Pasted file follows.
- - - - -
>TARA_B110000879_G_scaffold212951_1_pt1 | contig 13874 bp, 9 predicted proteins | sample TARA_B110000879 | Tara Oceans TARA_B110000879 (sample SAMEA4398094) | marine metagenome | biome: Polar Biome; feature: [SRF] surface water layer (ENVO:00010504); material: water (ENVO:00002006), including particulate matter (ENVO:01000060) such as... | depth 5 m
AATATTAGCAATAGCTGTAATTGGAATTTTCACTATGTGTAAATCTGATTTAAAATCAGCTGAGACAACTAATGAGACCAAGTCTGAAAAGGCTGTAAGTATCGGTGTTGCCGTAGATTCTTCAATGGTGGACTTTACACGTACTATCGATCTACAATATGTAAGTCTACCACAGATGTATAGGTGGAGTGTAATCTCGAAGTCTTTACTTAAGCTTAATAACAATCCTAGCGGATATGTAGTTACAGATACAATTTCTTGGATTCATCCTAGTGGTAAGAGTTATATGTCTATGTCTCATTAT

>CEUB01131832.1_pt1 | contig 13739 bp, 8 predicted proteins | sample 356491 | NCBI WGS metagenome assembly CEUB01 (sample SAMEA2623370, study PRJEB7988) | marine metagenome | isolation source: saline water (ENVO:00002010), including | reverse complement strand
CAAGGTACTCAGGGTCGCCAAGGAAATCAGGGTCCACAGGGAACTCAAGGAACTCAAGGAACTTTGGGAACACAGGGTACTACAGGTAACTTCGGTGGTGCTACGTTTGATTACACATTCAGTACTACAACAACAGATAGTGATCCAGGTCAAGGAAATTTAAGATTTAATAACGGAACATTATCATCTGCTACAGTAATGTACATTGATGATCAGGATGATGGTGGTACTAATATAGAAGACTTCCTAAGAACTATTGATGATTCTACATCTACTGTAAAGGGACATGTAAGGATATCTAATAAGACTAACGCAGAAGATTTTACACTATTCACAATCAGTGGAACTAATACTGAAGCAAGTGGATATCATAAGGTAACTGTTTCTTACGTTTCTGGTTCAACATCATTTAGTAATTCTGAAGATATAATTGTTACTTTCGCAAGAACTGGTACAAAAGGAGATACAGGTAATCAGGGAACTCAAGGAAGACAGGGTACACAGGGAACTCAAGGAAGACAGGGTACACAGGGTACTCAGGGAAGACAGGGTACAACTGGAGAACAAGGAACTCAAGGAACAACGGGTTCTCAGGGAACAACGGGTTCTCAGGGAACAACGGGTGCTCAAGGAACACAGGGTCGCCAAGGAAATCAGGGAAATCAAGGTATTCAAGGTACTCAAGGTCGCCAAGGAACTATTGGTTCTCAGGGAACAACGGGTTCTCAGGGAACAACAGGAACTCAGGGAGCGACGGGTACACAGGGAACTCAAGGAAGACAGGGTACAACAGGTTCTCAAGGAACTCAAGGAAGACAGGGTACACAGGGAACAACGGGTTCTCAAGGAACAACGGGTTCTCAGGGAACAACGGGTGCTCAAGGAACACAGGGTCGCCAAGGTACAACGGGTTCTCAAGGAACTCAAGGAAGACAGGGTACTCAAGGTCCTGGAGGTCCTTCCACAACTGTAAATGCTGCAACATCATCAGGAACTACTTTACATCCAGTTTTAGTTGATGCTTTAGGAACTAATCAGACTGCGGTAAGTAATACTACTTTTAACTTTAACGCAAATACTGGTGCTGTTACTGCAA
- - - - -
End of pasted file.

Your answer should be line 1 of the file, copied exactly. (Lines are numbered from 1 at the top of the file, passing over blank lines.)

>TARA_B110000879_G_scaffold212951_1_pt1 | contig 13874 bp, 9 predicted proteins | sample TARA_B110000879 | Tara Oceans TARA_B110000879 (sample SAMEA4398094) | marine metagenome | biome: Polar Biome; feature: [SRF] surface water layer (ENVO:00010504); material: water (ENVO:00002006), including particulate matter (ENVO:01000060) such as... | depth 5 m